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Binary Logistic Regression

Logistics Regression is used to explain the relationship between dependent variable and one or more independent variables. When the dependent variable is dichotomous we use binary logistic regression. However, by default, a binary logistic regression is almost always called as logistics regression.

Things You Will Master

  1. Overview - Logistic Regression
  2. Case Study - What is UCI Adult Income ?
  3. Data Cleaning & Exploratory Data Analysis
  4. Building the Model
  5. Interpreting Logistic Regression Output
  6. Predicting Dependent Variable(Y) in Test Dataset
  7. Evaluating Logistic Regression Model
    7.1. Classification Table
          7.1.1. Accuracy
          7.1.2. Misclassification Rate
          7.1.3. True Positive Rate(TPR) - Recall
          7.1.4. True Negative Rate(TNR)
          7.1.5. Precision
    7.2 F-Score
    7.3. ROC Curve
    7.4. Concordance

Overview - Logistic Regression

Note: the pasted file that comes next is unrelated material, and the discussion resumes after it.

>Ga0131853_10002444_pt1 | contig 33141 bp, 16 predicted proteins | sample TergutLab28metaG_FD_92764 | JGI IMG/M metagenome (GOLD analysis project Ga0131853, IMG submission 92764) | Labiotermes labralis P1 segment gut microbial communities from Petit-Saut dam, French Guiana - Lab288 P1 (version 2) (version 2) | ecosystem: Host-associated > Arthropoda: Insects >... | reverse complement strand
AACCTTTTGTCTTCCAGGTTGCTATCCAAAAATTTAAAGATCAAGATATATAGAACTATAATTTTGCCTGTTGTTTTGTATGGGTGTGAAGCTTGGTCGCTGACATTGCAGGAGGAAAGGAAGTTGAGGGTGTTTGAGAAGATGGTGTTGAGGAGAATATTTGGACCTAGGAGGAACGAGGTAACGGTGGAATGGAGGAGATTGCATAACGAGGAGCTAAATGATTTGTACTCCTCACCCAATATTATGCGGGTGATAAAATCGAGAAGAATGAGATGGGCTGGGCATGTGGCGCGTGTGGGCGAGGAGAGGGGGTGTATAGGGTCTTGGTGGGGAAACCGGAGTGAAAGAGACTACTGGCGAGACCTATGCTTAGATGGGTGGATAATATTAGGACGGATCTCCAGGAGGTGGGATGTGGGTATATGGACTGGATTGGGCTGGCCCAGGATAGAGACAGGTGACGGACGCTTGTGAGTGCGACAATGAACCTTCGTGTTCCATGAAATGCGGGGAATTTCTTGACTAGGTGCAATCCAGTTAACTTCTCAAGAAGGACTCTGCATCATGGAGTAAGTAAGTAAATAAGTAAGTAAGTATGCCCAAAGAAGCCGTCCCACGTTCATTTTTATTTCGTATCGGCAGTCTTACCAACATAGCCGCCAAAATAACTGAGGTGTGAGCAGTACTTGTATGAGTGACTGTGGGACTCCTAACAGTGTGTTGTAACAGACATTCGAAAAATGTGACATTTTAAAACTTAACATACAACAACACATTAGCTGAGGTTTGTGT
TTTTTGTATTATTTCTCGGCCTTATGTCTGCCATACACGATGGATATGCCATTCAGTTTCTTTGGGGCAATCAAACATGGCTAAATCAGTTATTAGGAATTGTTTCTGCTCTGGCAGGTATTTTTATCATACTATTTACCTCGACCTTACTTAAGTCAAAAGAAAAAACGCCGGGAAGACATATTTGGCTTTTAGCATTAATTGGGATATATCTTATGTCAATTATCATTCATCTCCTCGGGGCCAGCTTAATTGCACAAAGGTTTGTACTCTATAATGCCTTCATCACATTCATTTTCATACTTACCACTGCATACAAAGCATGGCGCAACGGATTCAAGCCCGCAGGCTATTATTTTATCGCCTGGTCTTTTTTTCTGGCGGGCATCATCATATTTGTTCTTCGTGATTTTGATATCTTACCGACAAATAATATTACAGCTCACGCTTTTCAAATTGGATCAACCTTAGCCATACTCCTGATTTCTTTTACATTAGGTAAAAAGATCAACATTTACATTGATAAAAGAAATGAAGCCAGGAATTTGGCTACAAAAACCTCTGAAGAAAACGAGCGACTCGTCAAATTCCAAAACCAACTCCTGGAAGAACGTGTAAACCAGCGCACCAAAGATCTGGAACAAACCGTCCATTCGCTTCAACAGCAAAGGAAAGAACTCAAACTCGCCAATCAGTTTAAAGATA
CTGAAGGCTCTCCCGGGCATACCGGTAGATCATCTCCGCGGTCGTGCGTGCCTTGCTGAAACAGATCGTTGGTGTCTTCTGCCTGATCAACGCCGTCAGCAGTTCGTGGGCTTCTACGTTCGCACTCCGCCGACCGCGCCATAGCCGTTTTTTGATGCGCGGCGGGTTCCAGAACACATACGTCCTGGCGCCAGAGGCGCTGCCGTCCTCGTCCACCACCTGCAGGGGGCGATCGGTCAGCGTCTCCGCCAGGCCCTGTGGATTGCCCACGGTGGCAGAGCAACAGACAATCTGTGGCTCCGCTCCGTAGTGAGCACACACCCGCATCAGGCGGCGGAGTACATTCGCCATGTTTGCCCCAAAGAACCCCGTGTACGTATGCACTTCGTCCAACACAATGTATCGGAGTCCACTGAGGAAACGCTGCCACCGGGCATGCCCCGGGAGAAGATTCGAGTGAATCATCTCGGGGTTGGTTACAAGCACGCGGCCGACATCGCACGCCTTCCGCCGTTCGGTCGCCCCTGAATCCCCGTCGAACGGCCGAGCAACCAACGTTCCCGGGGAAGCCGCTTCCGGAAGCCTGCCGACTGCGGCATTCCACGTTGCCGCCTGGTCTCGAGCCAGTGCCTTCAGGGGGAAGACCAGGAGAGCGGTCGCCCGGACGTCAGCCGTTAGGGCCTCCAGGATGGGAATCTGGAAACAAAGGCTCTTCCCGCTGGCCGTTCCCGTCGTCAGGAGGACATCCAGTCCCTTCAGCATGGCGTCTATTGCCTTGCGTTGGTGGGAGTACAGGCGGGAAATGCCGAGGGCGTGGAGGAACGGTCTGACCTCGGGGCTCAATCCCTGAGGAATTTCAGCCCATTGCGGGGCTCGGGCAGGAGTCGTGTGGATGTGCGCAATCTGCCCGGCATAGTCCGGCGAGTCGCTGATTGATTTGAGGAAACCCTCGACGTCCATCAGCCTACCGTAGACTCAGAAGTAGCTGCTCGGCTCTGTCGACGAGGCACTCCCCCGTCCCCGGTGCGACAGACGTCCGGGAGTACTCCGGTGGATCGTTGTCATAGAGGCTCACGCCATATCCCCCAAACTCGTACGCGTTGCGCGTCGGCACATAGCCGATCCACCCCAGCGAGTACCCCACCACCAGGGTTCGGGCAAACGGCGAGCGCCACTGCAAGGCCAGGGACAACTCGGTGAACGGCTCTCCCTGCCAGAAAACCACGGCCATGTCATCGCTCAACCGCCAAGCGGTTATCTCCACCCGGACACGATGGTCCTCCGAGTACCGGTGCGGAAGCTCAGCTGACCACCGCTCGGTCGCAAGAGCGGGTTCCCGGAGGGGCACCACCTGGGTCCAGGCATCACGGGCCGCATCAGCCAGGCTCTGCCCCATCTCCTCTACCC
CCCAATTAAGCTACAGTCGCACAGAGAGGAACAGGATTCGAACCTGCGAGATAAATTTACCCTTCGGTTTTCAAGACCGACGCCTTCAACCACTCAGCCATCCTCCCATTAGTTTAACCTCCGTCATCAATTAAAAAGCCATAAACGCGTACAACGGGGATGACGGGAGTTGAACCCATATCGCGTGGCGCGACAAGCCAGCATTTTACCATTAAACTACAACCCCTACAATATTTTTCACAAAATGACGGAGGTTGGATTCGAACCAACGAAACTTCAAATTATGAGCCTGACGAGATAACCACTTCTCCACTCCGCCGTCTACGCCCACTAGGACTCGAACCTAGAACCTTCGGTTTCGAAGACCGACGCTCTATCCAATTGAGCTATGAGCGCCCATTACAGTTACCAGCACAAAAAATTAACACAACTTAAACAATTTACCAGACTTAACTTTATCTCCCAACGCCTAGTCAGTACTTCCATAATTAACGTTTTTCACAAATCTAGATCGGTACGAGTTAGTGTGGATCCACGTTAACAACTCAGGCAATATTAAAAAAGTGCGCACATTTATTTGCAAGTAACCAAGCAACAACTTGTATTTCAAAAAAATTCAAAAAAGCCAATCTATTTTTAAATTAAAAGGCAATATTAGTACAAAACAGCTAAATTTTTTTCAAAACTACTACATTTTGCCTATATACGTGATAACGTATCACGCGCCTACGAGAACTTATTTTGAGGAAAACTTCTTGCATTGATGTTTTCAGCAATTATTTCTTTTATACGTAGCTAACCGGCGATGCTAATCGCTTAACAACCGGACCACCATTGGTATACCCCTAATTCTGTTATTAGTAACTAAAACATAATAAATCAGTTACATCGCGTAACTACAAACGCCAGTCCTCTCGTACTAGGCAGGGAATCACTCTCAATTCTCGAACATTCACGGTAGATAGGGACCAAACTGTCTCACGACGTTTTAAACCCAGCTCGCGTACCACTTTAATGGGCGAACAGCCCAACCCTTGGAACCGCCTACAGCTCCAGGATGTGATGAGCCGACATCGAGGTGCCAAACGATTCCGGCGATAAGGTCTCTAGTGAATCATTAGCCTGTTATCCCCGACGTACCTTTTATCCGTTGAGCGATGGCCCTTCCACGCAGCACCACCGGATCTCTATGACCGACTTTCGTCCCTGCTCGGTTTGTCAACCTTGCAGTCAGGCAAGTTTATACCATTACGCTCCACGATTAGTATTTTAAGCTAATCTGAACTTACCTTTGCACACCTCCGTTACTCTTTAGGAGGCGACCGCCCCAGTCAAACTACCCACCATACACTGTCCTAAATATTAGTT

Logistic regression model is used to model the relationship between binary target variable and a set of independent variables. These independent variables can be either qualitative or quantitative. In logistic regression, the model predicts the logit transformation of the probability of the event. The following mathematical formula is used to generate the final output.

Logistic regression mathematical equation

In the above equation, p is used to represent the odds ratio and the formula of odds ratio is as given below:

Odds ratio mathematical equation

Case Study - What is UCI Adult Income ?

In this tutorial, we will be using Adult Income data from UCI machine learning repository to predict the income class of an individual based upon the information provided in the data.You can download this Adult Income data from the UCI repository.